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French 1763/66 Cavalry Pistol
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French 1763/66 Cavalry Pistol. Probably the most common type of handgun supplied to the American rebels by France, according to Neumann, who illustrates is as number 22.PP on page 253 of Battle Weapons of the American Revolution. Brass mounted with side plate, triggerguard, nose band and butt cap all showing an inspectors mark consisting of an N surmounted by lobed crown (or perhaps a lobed cross, clover or fleur-de-lis), the same marking appearing on the interior of the lock next to the makers initials LM." Barrel marked on left breech DY76 over a J. The left stock flat bears an stamped cartouche reading JU[?] over DY over 76. The number on the flat and the barrel indicating manufacture or assembly in 1776. The JU indicates the month of June or July. The J on the barrel may be a month code as well. The DY appears stamped in the wood again on the top of the wrist.

The pommel shows three short repaired cracks near the pommel cap. The metal has been cleaned, but is now toning down again slightly. The barrel did not lose any detail in the cleaning. The muzzle shows a little roughness, but measures 9 inches, the length to which these barrels were reduced in 1766. The barrel markings are very clear at the left breech. There is no sign of a model year stamped on the breechplug tang and the does not seem to have been any. The lockplate was cleaned of corrosion and then colored, giving it a slightly bluish/pewter cast- most likely wiped with a cold blue. The hammer, frizzen and frizzen-spring show more brown. The gun appears to be in original flint. The touch hole is in good shape, not burnt out, but also showing no sign of bushing or corrosion around it (which can be a sign of reconversion.) Lock is the 1766 flat hammer style. The lockplate shows a very clear Manufacture engraved over a partially visible Charleville, with the first half of the name obscured by a patch of pitting. The external lock inspectors mark is present, but only faintly visible, showing what I think is part of the same lobed cross appearing over an "N" on other parts. The rod is a modern replacement. The hammer top jaw is frozen in place, but the lock is functional. The interior of the lock shows a repair to the sear where the horizontal arm must have cracked and was brazed. There is a small piece of wood out below the lock, the usual result of someone removing the lock without placing it on half-cock.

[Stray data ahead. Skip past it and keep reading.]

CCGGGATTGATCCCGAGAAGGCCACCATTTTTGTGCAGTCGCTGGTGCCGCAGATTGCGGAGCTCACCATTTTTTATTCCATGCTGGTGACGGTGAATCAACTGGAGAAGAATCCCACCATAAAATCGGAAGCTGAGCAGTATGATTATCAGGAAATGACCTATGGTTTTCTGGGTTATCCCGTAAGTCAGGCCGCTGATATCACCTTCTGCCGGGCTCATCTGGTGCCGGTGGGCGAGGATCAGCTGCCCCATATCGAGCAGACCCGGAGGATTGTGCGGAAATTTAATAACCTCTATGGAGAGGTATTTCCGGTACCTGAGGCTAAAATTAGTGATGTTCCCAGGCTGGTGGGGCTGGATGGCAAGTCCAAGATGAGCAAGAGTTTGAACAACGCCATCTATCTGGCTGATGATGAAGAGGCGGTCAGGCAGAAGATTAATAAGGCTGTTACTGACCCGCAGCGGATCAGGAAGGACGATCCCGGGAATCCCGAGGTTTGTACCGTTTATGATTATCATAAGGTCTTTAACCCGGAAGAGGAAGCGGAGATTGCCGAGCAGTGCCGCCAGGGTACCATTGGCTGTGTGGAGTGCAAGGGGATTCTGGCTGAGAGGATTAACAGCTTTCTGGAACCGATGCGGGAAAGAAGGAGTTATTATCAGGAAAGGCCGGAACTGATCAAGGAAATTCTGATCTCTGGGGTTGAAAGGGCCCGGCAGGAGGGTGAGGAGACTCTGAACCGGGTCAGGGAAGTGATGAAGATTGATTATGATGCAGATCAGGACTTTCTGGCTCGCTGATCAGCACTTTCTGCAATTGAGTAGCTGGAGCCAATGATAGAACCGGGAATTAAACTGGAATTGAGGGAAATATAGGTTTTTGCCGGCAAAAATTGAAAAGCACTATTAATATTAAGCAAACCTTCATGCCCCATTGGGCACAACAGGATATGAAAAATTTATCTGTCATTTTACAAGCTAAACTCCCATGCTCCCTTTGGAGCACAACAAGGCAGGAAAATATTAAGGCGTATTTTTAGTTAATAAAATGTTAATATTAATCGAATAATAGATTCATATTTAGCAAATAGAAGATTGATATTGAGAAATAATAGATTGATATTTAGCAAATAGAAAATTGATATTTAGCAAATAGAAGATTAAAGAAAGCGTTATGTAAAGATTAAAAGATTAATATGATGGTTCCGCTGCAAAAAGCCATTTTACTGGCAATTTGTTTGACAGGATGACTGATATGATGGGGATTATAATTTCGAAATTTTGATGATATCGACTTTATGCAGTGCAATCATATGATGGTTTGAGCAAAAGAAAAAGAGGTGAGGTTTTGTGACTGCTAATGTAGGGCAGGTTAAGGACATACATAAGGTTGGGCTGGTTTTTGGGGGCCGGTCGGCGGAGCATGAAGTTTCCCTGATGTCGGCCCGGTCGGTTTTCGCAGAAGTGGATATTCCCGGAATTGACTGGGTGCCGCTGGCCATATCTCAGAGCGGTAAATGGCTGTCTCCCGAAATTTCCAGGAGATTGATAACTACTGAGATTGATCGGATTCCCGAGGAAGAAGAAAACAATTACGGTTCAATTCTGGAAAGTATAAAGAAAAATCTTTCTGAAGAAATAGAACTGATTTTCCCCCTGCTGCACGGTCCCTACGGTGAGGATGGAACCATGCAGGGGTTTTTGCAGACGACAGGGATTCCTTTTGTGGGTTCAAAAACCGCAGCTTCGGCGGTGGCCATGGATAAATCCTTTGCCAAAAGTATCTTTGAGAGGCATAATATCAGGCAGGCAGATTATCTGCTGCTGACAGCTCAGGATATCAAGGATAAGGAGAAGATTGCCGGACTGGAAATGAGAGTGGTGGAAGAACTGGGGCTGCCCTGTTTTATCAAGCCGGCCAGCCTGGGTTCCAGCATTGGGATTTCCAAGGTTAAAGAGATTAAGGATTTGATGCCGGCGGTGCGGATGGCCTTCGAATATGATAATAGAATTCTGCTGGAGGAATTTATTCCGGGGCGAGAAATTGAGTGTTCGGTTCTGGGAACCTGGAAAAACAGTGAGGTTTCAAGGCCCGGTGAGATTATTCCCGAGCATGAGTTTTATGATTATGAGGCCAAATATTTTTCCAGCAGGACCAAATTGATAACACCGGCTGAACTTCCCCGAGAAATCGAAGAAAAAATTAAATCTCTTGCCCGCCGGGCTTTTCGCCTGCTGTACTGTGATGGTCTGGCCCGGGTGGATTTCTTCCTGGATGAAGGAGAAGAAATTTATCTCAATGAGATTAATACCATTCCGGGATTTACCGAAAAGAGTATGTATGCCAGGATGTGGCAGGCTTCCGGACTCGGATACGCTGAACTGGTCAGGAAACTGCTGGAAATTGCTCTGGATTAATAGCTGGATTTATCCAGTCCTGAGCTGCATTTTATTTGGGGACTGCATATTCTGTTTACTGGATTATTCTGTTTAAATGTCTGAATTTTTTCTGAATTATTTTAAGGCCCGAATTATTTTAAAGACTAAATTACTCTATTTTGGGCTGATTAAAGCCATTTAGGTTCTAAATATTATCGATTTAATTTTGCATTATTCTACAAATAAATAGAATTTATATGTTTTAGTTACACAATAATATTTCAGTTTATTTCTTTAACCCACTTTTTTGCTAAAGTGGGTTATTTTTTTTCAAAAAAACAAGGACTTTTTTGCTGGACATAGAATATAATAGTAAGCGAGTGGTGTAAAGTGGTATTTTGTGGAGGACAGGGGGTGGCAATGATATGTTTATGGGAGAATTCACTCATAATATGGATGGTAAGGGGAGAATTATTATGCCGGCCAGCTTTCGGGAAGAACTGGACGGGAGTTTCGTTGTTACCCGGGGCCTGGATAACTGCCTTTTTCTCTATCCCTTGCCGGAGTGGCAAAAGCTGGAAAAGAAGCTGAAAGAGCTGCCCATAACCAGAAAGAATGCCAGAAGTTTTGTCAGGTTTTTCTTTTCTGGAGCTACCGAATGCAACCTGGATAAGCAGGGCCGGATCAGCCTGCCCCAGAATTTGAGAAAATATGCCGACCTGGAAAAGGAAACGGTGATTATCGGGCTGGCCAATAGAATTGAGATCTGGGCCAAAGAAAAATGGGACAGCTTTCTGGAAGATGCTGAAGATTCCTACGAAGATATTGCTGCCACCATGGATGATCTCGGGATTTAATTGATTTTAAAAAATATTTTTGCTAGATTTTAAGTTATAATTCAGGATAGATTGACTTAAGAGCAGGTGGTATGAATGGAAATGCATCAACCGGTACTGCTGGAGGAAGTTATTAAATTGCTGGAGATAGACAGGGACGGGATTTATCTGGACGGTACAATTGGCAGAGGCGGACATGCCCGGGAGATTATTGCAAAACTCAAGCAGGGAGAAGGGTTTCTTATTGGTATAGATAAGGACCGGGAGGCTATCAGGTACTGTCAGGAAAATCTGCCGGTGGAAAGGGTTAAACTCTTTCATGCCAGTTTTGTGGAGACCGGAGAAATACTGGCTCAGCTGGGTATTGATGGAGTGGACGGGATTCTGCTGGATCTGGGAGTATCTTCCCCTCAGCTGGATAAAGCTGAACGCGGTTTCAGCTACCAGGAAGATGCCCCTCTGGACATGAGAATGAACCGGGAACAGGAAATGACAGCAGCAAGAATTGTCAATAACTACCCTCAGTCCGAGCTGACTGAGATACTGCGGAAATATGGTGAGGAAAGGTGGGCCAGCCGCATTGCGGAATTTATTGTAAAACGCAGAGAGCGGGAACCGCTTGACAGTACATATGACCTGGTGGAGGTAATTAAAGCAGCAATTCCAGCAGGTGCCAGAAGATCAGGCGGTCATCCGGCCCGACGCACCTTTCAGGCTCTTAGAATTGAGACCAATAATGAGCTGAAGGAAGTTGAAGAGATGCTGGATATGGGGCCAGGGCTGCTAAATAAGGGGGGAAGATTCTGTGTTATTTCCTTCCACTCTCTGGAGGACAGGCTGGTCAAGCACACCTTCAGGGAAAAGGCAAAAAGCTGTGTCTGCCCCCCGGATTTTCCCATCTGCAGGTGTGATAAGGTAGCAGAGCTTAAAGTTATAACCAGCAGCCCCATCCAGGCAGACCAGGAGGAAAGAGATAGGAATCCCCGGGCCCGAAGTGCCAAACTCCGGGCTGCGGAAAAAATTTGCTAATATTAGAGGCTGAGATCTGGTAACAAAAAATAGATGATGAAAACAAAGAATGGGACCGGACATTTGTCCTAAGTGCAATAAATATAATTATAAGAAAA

Overall a decent example of a Rev War pistol at a reasonable price.